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Illinois Employers Need to know About The New Laws Governing Employee Arbitration Clauses

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Illinois Employers Need to know About The New Laws Governing Employee Arbitration Clauses

Illinois has new restrictions with respect to all employment agreement, including written arbitration agreements. As part of the Illinois Workplace Transparency Act (820 ILCS 96et.al.) the Illinois Uniform Arbitration Act (710 ILCS 5/1) has been amended to limit employment arbitration agreements that restrict an employee’s rights.

Illinois Uniform Arbitration Act: New Restriction on Arbitration Agreements in Employment Contracts

The Amended Illinois Arbitration Act still generally provides that a written agreement to submit a controversy to arbitration between the parties is valid and enforceable but carves out an exception for failure to comply with the Workplace Transparency Act:

A written agreement to submit any existing controversy to arbitration or a provision in a written contract to submit to arbitration any controversy thereafter arising between the parties is valid, enforceable and irrevocable save upon such grounds as exist for the revocation of any contract, including failure to comply with the terms of the Workplace Transparency Act, except that any agreement between a patient and a hospital or health care provider to submit to binding arbitration a claim for damages arising out of (1) injuries alleged to have been received by a patient, or (2) death of a patient, due to hospital or health care provider negligence or other wrongful act, but not including intentional torts, is also subject to the Health Care Arbitration Act [710 ILCS 15/1 et seq.] (emphasis added).

Illinois Transparency in the Workplace Act: Restrictions on Arbitration Agreements

Under the Illinois Transparency in the Workplace Act, Conditions of Employment or Continued Employment, portion, 820 ILCS 96/1-25, employment agreements are still permitted to have arbitration clauses, but any arbitration clause will be void if it requires an employee to, as a condition of employment, unilaterally waive, arbitrate or diminish rights or benefits related to unlawful employment practices:

(b) Any agreement, clause, covenant, or waiver that is a unilateral condition of employment or continued employment and requires the employee or prospective employee to waive, arbitrate, or otherwise diminish any existing or future claim, right, or benefit related to an unlawful employment practice to which the employee or prospective employee would otherwise be entitled under any provision of State or federal law, is against public policy, void to the extent it denies an employee or prospective employee a substantive or procedural right or remedy related to alleged unlawful employment practices, and severable from an otherwise valid and enforceable contract under this Act.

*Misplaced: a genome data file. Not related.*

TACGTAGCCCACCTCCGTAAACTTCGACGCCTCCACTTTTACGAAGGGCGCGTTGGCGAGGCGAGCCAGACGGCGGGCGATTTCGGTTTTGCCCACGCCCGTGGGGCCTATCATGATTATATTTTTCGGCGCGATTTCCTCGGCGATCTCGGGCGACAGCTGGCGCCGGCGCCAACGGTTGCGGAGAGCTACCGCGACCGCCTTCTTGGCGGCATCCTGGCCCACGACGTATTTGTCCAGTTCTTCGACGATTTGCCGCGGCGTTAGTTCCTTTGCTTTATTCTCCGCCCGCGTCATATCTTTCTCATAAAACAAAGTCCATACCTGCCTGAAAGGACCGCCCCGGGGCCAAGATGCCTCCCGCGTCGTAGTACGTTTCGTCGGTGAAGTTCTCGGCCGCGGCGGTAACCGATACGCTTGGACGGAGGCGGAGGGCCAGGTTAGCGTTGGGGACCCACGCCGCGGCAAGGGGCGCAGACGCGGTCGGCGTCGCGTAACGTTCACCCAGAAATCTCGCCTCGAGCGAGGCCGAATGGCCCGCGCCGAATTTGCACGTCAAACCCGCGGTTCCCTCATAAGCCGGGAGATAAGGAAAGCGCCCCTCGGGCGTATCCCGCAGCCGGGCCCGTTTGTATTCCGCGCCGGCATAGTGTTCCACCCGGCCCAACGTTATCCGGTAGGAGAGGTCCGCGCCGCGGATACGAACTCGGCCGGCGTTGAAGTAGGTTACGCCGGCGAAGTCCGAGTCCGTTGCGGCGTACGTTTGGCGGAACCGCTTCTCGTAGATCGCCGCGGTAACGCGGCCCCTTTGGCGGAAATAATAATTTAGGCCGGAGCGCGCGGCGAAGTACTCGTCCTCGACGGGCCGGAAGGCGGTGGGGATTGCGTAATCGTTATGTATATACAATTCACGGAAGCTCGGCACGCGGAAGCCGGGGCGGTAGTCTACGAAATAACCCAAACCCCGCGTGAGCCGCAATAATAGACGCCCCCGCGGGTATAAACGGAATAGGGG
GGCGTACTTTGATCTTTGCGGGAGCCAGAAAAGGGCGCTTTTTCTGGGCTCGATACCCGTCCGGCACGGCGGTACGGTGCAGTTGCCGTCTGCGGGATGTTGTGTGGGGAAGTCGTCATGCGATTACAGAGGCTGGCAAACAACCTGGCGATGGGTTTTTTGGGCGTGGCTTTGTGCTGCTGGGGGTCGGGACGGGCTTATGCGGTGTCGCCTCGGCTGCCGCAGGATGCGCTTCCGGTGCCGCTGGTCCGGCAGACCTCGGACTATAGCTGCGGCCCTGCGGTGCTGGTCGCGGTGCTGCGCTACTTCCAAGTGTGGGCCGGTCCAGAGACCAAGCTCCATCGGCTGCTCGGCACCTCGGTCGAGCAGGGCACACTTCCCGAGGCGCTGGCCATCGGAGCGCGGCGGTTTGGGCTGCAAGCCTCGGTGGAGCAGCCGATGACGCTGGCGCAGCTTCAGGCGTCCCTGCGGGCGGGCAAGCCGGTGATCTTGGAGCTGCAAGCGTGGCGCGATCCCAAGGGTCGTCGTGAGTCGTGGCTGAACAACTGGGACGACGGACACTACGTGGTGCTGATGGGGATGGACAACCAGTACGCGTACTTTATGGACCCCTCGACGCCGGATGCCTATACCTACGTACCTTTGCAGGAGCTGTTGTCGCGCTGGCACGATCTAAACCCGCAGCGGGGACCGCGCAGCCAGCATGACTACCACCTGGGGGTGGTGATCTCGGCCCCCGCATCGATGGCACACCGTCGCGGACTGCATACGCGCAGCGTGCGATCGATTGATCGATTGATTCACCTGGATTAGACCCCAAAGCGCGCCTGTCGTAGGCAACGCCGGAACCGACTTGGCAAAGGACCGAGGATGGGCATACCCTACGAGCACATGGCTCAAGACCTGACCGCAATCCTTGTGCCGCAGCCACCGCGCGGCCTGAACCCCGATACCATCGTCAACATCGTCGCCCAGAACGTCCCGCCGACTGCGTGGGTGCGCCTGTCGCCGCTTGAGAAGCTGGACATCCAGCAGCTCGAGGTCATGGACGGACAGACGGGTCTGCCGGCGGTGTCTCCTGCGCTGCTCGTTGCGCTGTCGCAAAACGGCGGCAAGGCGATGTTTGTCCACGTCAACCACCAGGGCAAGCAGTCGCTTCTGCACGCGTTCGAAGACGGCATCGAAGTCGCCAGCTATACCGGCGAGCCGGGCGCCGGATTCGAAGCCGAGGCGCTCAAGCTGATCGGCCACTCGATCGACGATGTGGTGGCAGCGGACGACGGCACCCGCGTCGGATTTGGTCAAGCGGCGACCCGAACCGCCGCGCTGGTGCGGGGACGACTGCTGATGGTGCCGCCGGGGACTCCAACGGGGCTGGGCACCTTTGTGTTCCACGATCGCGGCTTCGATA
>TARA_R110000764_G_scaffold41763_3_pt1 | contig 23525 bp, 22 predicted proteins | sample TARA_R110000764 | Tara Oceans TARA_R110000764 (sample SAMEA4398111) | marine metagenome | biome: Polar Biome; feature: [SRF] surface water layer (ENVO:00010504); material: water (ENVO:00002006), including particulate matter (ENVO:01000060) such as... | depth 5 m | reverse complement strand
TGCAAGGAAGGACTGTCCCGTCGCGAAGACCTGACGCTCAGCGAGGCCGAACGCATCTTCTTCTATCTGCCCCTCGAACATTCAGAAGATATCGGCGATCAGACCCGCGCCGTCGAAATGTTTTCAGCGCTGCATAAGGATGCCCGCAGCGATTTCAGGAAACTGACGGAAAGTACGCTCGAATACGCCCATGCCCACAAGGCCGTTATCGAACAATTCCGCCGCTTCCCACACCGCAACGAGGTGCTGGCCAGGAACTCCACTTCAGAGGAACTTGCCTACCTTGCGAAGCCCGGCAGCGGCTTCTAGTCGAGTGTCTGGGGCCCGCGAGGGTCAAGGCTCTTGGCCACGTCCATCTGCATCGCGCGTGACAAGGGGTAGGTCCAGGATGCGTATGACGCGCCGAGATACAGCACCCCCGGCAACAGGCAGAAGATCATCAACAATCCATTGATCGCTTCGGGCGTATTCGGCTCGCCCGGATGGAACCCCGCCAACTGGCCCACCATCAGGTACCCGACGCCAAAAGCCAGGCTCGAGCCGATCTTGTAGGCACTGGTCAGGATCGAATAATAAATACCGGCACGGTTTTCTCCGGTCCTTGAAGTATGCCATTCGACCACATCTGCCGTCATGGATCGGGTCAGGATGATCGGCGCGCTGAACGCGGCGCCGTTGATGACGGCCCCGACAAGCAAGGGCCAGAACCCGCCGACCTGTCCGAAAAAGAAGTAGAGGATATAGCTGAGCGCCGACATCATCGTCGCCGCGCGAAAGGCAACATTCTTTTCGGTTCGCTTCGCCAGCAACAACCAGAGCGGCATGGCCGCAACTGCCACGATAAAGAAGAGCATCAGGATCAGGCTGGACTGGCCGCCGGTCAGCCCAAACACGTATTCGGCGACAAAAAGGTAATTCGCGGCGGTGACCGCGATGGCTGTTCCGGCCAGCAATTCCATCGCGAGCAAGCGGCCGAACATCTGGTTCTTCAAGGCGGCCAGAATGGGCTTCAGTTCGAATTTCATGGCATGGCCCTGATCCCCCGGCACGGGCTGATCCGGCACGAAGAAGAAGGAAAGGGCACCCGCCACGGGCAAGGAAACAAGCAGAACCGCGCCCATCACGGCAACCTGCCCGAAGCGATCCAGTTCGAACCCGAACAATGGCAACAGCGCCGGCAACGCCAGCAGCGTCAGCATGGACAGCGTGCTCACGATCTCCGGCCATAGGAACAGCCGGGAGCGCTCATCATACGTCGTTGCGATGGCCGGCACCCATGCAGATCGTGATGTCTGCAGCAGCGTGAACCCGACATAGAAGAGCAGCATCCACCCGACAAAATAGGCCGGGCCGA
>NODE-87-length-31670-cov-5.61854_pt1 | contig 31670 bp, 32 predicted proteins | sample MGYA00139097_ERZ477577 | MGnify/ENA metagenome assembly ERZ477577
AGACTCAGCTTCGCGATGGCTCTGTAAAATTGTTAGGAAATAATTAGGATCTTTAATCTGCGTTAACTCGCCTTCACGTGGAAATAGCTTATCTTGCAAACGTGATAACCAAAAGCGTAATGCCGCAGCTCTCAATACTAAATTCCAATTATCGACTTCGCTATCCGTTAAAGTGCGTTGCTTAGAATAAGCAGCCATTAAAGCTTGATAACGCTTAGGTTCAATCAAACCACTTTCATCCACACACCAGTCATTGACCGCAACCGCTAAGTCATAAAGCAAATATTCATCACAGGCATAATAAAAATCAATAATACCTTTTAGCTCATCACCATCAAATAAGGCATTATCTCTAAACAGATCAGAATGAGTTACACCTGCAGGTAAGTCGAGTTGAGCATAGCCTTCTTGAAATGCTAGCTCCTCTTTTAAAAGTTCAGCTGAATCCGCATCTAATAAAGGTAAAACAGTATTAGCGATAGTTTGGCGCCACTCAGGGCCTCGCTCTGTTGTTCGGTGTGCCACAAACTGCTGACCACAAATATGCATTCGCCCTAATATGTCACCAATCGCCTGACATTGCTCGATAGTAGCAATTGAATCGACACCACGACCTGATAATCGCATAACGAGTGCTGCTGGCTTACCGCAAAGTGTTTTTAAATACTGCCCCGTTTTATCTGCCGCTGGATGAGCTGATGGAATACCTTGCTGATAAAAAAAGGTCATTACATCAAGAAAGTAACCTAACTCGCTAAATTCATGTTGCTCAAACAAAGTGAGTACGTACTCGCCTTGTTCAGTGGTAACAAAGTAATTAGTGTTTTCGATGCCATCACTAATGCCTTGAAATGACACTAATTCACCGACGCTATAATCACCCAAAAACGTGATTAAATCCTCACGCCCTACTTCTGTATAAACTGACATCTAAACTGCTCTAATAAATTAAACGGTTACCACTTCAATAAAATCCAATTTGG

820 ILCS 96/1-25 (emphasis added).

The Act provides, however, that mutually agreed upon terms in employment may be valid so long as the agreement is a “mutual condition of employment or continued employment”, is in writing, demonstrates actual, knowing and bargained-for consideration from both the employer and the employee and acknowledges the right of the employee or prospective employee to:

  • report any good faith allegation of unlawful employment practices to any appropriate federal, State, or local government agency enforcing discrimination laws;
  • report any good faith allegation of criminal conduct to any appropriate federal, State, or local official;
  • participate in a proceeding with any appropriate federal, State, or local government agency enforcing discrimination laws;
  • make any truthful statements or disclosures required by law, regulation, or legal process; and
  • request or receive confidential legal advice.

Under the Illinois Transparency Act, there is also a rebuttable presumption that the agreement is unconscionable if the agreement does not provide for all of the above-listed terms.

Effective Date of Restrictions on Employment Agreement

Both the Illinois Uniform Arbitration Act and the Illinois Transparency Act become effective January 1, 2010.

Employers need to be even more mindful of the terms of their employment contracts and make sure that they are in compliance with these new laws. Otherwise, they may find that their arbitration agreements are not enforceable.

Kristin Tauras practices employment law at McKenna Storer. Please contact her if you have questions regarding the application of the Illinois Transparency Act or any other employment matters.

Categories Employment Law



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